Craiss takes over contract logistics for automobile manufacturer

• Logistics service provider is awarded prestige project

• Craiss has been managing warehouses in Kornwestheim since August

• The next step in expanding their contract logistics has been taken


By managing the warehouse in Kornwestheim, site manager Markus Grötzinger (left) and project manager Max Rahn have taken an important step in the growth strategy of Albert Craiss GmbH & Co KG in the field of contract logistics.

Albert Craiss GmbH & Co. KG joins the supply chain of a wellknown German automobile manufacturer. The logistics expert from Mühlacker has been responsible for storing and picking body parts in Kornwestheim since 1st August. After a fourweek familiarisation phase and a summer break, the 12,000-square-metre warehouse resumed operations at the end of August. It is currently Craiss's largest contract logistics project.

"Craiss and the automotive sector are a successful combination. We know the automotive industry, its high requirements and standards," says Max Rahn, the responsible project manager at Albert Craiss GmbH & Co KG, about being commissioned by the Stuttgart company. A logistics service provider was sought for the existing warehouse in Kornwestheim who could supply the plant on a just-in-time and just-in-sequence basis. The warehouse was previously operated by the manufacturer itself. "We are right at the beginning of the production chain and therefore have a particularly high level of responsibility," explains Rahn.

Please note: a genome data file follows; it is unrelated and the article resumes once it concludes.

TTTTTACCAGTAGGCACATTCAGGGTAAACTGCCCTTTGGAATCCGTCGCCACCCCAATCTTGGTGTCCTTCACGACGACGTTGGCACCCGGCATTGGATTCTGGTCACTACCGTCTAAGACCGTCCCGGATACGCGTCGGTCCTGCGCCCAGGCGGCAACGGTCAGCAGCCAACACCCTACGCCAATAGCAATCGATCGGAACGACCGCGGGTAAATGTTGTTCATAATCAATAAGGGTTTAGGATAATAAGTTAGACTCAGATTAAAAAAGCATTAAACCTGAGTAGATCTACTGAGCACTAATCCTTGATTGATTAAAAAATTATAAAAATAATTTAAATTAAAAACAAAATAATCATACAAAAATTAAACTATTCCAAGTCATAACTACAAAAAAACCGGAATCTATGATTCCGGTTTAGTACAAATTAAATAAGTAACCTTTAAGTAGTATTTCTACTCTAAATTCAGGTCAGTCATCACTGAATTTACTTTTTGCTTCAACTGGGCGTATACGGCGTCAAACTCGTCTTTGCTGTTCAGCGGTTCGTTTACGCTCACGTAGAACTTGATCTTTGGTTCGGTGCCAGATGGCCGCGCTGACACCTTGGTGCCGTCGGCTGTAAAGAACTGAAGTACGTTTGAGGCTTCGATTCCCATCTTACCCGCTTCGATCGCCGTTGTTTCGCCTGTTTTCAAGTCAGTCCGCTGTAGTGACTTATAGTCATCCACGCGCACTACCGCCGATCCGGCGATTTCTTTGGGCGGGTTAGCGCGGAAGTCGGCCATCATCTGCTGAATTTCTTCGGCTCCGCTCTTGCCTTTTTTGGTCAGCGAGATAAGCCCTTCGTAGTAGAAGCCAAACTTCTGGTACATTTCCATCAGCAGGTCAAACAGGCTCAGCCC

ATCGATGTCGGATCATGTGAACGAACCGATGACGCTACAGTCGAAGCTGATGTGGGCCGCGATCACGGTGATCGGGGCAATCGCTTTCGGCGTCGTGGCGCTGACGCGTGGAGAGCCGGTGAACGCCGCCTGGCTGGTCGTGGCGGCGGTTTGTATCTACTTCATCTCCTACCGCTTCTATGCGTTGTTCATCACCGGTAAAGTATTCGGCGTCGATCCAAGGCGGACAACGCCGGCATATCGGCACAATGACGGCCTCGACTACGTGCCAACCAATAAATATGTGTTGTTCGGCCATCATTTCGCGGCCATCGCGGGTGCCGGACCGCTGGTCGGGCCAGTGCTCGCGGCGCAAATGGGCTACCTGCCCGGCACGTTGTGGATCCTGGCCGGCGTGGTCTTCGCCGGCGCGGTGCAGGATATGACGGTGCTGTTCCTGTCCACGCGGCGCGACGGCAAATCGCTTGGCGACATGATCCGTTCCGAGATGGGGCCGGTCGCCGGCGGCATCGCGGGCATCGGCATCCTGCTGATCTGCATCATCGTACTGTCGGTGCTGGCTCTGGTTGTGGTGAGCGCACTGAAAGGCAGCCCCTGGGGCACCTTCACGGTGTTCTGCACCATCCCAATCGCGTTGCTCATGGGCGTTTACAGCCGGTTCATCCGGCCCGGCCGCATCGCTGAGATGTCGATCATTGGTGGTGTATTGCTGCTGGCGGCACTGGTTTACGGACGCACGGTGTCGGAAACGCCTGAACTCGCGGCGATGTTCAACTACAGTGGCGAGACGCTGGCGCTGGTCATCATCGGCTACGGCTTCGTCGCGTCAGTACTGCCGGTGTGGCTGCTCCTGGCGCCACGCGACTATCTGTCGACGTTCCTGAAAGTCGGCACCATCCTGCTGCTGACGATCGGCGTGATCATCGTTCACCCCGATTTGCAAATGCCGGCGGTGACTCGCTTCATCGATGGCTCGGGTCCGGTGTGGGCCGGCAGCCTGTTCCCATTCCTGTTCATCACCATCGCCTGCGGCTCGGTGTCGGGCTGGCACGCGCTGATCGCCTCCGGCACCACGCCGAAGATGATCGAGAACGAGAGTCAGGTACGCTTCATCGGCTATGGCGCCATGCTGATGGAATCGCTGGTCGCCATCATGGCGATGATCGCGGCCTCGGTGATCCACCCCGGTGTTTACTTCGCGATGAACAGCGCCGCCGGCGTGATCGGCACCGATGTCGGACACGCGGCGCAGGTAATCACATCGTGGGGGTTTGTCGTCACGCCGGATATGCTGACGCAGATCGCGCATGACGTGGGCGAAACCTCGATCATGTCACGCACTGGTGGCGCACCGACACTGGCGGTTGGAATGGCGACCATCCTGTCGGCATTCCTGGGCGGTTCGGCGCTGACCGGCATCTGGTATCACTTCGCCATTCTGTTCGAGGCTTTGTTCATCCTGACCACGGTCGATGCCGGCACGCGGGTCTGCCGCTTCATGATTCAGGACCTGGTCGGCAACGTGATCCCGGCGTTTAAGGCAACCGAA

It is a task that involves a high handling volume. Up to 120 truckloads of bulky goods, such as side walls, are processed there each day. However, the mudguards and the like do not stay in storage for long. The stock is transshiped two to three times a month on average. For site manager Markus Grötzinger and his around 85 specialists, this translates into a three-shift system five days a week.

The Swabian logistics experts did not have much time to prepare between the commissioning and the start of operations: after the start of the project was delayed by the coronavirus crisis in mid-May, the seven-person project team had three and a half months to familiarise themselves with the conditions and processes on site and to recruit and train employees. "The customer's crew wel-comed us with open arms, trained us very well and provided us with active support – whether by video conference or in person," says Rahn.

With the flagship project right on its own doorstep, Craiss has succeeded in achieving another growth spurt in the field of contract logistics. The owner-managed company intends to expand this considerably by 2025.